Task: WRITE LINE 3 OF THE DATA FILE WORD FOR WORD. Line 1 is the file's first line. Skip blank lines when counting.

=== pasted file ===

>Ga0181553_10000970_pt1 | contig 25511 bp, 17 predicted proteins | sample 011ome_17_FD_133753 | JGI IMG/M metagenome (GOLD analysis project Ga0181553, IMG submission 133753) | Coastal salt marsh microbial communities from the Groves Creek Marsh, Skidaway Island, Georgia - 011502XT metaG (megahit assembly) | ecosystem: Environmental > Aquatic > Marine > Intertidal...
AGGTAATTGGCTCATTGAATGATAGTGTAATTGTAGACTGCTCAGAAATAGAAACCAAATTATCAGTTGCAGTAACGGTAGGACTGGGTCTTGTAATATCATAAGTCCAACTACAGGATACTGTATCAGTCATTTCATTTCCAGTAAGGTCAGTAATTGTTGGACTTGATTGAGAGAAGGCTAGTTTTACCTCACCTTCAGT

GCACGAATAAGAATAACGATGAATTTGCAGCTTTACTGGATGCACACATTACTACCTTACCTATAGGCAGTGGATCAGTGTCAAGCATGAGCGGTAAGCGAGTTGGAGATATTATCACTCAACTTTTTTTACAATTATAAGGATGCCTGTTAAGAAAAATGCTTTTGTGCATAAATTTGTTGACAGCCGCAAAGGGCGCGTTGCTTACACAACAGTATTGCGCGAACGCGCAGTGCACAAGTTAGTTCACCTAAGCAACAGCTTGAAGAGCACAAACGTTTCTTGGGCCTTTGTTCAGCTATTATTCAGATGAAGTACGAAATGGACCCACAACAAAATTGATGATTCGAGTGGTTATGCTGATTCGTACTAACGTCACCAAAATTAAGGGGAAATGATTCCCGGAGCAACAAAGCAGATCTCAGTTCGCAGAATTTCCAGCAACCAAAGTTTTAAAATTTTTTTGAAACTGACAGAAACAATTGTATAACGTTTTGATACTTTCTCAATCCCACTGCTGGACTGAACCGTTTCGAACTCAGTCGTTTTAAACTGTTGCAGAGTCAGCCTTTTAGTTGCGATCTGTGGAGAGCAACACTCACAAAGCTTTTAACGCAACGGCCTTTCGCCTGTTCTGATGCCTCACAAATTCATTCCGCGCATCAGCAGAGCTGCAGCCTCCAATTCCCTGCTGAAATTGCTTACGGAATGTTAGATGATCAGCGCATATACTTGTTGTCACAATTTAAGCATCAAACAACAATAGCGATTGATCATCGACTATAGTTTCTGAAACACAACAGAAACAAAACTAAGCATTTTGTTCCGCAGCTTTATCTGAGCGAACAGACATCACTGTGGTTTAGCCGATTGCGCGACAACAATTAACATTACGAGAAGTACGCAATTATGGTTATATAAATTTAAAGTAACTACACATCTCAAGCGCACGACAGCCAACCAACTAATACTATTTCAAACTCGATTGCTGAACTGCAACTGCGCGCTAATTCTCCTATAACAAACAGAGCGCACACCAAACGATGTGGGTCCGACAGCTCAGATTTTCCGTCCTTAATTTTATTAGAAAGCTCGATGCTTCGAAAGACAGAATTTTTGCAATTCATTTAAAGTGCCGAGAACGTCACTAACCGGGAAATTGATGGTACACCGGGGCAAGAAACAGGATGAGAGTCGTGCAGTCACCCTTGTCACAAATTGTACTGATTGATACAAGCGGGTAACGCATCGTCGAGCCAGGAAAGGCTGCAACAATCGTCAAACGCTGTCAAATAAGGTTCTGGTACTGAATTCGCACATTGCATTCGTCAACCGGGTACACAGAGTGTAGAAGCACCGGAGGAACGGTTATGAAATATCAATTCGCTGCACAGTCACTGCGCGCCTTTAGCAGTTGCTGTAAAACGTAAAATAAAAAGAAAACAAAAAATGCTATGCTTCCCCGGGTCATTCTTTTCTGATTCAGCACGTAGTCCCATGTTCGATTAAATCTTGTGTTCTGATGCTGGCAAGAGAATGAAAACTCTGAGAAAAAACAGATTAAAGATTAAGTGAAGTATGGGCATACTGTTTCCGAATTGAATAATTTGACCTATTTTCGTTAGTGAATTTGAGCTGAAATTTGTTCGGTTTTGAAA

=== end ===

GCACGAATAAGAATAACGATGAATTTGCAGCTTTACTGGATGCACACATTACTACCTTACCTATAGGCAGTGGATCAGTGTCAAGCATGAGCGGTAAGCGAGTTGGAGATATTATCACTCAACTTTTTTTACAATTATAAGGATGCCTGTTAAGAAAAATGCTTTTGTGCATAAATTTGTTGACAGCCGCAAAGGGCGCGTTGCTTACACAACAGTATTGCGCGAACGCGCAGTGCACAAGTTAGTTCACCTAAGCAACAGCTTGAAGAGCACAAACGTTTCTTGGGCCTTTGTTCAGCTATTATTCAGATGAAGTACGAAATGGACCCACAACAAAATTGATGATTCGAGTGGTTATGCTGATTCGTACTAACGTCACCAAAATTAAGGGGAAATGATTCCCGGAGCAACAAAGCAGATCTCAGTTCGCAGAATTTCCAGCAACCAAAGTTTTAAAATTTTTTTGAAACTGACAGAAACAATTGTATAACGTTTTGATACTTTCTCAATCCCACTGCTGGACTGAACCGTTTCGAACTCAGTCGTTTTAAACTGTTGCAGAGTCAGCCTTTTAGTTGCGATCTGTGGAGAGCAACACTCACAAAGCTTTTAACGCAACGGCCTTTCGCCTGTTCTGATGCCTCACAAATTCATTCCGCGCATCAGCAGAGCTGCAGCCTCCAATTCCCTGCTGAAATTGCTTACGGAATGTTAGATGATCAGCGCATATACTTGTTGTCACAATTTAAGCATCAAACAACAATAGCGATTGATCATCGACTATAGTTTCTGAAACACAACAGAAACAAAACTAAGCATTTTGTTCCGCAGCTTTATCTGAGCGAACAGACATCACTGTGGTTTAGCCGATTGCGCGACAACAATTAACATTACGAGAAGTACGCAATTATGGTTATATAAATTTAAAGTAACTACACATCTCAAGCGCACGACAGCCAACCAACTAATACTATTTCAAACTCGATTGCTGAACTGCAACTGCGCGCTAATTCTCCTATAACAAACAGAGCGCACACCAAACGATGTGGGTCCGACAGCTCAGATTTTCCGTCCTTAATTTTATTAGAAAGCTCGATGCTTCGAAAGACAGAATTTTTGCAATTCATTTAAAGTGCCGAGAACGTCACTAACCGGGAAATTGATGGTACACCGGGGCAAGAAACAGGATGAGAGTCGTGCAGTCACCCTTGTCACAAATTGTACTGATTGATACAAGCGGGTAACGCATCGTCGAGCCAGGAAAGGCTGCAACAATCGTCAAACGCTGTCAAATAAGGTTCTGGTACTGAATTCGCACATTGCATTCGTCAACCGGGTACACAGAGTGTAGAAGCACCGGAGGAACGGTTATGAAATATCAATTCGCTGCACAGTCACTGCGCGCCTTTAGCAGTTGCTGTAAAACGTAAAATAAAAAGAAAACAAAAAATGCTATGCTTCCCCGGGTCATTCTTTTCTGATTCAGCACGTAGTCCCATGTTCGATTAAATCTTGTGTTCTGATGCTGGCAAGAGAATGAAAACTCTGAGAAAAAACAGATTAAAGATTAAGTGAAGTATGGGCATACTGTTTCCGAATTGAATAATTTGACCTATTTTCGTTAGTGAATTTGAGCTGAAATTTGTTCGGTTTTGAAA